Other uses


Urine contains large quantities of nitrogen (mostly as urea), as well as significant quantities of dissolved phosphates and potassium, the main macronutrients required by plants. Diluted at least 8:1 with water it can be applied directly to soil as a fertilizer. Undiluted, it can chemically burn the roots of some plants, but it can be safely used as a source of complementary nitrogen in carbon rich compost.[20] Urine typically contains 70% of the nitrogen and more than half the phosphorus and potassium found in urban waste water flows, while making up less than 1% of the overall volume. Thus far, source separation, or urine diversion and on-site treatment has been implemented in South Africa, China, and Sweden among other countries with the Bill and Melinda Gates Foundation provided some of the funding implemenations.[21] China – in 2003 reportedly had 685,000 operating source separation toilets spread out among 17 provinces [22]

"Urine management" is a relatively new way to view it and close the cycle of agricultural nutrient flows, to reduce sewage treatment costs, reduce ecological consequences such as eutrophication, and reduce the influx of nutrient rich effluent into aquatic or marine ecosystems. [23] The fertilization effect of urine has been found to be comparable to that of commercial fertilizers with an equivalent NPK rating. [24]

However, depending on the diet of the producer, urine may also have undesirably high concentrations of various inorganic salts such as sodium chloride, which are also excreted by the renal system. Concentrations of heavy metals such as lead, mercury, and cadmium, commonly found in solid human waste, are much lower in urine (though not low enough to qualify for use in organic agriculture under current EU rules).[25] Proponents of urine as a natural source of agricultural fertilizer claim the risks to be negligible or acceptable. Their views seem to be backed by research showing there are more environmental problems when it is treated and disposed of compared with when it is used as a resource.[26]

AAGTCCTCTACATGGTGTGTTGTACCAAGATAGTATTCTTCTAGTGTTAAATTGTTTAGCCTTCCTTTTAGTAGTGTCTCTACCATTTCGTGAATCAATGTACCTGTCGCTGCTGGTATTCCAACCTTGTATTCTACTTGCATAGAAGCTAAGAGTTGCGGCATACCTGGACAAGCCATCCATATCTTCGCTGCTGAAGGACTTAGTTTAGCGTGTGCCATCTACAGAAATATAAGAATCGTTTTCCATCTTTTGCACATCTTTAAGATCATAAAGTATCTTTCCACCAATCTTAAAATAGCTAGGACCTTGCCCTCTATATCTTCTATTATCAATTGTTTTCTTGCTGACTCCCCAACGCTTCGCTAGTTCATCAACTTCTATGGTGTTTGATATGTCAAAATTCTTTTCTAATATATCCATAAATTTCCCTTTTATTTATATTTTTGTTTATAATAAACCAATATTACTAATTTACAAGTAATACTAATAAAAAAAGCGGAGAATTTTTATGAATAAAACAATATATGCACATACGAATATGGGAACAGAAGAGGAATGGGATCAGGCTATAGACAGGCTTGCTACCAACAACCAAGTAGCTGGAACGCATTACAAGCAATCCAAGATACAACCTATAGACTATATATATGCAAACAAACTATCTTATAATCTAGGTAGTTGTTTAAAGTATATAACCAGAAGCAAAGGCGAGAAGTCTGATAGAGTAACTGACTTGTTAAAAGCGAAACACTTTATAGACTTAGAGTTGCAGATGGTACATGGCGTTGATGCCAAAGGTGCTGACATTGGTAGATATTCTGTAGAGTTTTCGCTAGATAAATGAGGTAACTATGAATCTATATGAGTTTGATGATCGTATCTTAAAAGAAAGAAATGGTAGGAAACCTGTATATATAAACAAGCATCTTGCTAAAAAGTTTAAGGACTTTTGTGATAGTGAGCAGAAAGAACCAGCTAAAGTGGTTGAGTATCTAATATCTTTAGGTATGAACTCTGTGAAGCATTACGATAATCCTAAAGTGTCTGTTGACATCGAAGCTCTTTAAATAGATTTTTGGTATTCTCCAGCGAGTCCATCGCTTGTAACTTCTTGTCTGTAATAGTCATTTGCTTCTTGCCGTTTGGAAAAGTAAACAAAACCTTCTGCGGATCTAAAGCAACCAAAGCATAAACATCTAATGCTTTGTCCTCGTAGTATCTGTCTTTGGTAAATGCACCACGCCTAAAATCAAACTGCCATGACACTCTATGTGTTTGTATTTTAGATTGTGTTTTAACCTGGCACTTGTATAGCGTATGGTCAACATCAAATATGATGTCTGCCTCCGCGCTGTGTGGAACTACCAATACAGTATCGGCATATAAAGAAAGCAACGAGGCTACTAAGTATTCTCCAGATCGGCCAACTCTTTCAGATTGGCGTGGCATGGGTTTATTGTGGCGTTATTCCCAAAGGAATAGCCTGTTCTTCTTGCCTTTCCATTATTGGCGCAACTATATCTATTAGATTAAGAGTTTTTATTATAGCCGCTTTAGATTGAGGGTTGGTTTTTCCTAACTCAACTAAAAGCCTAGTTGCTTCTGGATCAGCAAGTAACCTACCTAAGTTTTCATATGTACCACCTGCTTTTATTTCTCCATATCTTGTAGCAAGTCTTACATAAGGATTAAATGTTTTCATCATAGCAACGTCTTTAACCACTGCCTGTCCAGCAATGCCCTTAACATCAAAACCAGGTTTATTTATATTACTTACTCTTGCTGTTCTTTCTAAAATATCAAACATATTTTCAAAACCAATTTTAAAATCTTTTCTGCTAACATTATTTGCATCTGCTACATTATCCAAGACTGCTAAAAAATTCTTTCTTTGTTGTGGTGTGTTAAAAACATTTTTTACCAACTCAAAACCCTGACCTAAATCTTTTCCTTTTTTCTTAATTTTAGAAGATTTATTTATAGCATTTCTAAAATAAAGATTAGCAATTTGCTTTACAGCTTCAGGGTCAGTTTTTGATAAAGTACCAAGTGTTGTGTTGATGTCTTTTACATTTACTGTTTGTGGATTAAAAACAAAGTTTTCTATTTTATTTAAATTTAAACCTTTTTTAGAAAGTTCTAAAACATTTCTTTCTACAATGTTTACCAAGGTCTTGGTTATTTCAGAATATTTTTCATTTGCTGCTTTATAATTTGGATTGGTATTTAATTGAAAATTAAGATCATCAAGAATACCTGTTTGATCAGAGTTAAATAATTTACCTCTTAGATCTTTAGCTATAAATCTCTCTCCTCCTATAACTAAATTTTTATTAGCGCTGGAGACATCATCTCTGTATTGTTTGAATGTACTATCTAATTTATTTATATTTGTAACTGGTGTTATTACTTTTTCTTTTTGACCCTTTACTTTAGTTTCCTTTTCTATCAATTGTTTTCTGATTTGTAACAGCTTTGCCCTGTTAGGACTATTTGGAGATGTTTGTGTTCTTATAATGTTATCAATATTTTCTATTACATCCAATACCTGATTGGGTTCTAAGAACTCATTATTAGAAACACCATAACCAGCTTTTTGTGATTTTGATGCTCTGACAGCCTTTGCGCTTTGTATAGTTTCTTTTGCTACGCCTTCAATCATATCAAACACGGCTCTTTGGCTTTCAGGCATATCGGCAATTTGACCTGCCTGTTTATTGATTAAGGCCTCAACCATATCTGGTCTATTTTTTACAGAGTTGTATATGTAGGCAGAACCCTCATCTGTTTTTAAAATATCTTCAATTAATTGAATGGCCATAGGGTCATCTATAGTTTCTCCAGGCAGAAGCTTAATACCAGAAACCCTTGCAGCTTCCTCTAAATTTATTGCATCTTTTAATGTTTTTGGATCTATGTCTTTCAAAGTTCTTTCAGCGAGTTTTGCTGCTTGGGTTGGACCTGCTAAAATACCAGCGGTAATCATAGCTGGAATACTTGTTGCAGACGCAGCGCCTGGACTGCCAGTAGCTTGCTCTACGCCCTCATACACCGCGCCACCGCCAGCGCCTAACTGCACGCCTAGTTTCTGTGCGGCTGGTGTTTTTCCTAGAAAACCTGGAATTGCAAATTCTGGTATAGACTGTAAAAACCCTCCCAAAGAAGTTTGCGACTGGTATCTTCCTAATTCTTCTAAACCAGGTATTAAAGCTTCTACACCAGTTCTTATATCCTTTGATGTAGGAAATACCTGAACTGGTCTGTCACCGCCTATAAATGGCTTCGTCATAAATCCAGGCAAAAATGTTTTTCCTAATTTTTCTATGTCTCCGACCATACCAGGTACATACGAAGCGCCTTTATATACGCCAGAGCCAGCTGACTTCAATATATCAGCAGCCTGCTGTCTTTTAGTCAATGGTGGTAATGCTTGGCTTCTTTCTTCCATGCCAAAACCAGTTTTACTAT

It is unclear whether source separation, urine diversion, and on-site treatment of urine can be made cost effective, and to what degree the required behavioral changes would be regarded as socially acceptable, as the largely successful trials performed in Sweden may not readily generalize to other industrialized societies.[24] In developing countries, the application of pure urine to crops is rare, but the use of whole raw sewage (termed night soil) has been common throughout history. However, there are more calls for urine's use as a fertilizer such as a Scientific American article "Human urine is an effective fertizler".[27]


In pre-industrial use as a cleaning fluid due to its ammonia content.[citation needed]


Urine has been used in the manufacture of gunpowder. Urine, a nitrogen source, was used to moisten straw or other organic material, which was kept moist and allowed to rot for several months to over a year. The resulting salts were washed from the heap with water, which was evaporated to allow collection of crude saltpeter crystals, that were usually refined before being used in making gunpowder.[28]

Survival uses

Numerous survival instructors and guides,[29][30][31][32][33] including the US Army Field Manual,[34] advise against drinking urine for survival. These guides explain that drinking urine tends to worsen, rather than relieve dehydration due to the salts in it, and that urine should not be consumed in a survival situation, even when there is no other fluid available. In hot weather survival situations, where water is also hard to find, soaking cloth in urine (a shirt for example) and putting it on one's head can help cool the body.

During World War I, the Germans experimented with numerous poisonous gases for use during war. After the first German chlorine gas attacks, Allied troops were supplied with masks of cotton pads that had been soaked in urine. It was believed that the ammonia in the pad neutralized the chlorine. These pads were held over the face until the soldiers could escape from the poisonous fumes, although it is now known that chlorine gas reacts with urine to produce toxic fumes (see chlorine and Use of poison gas in World War I).[citation needed]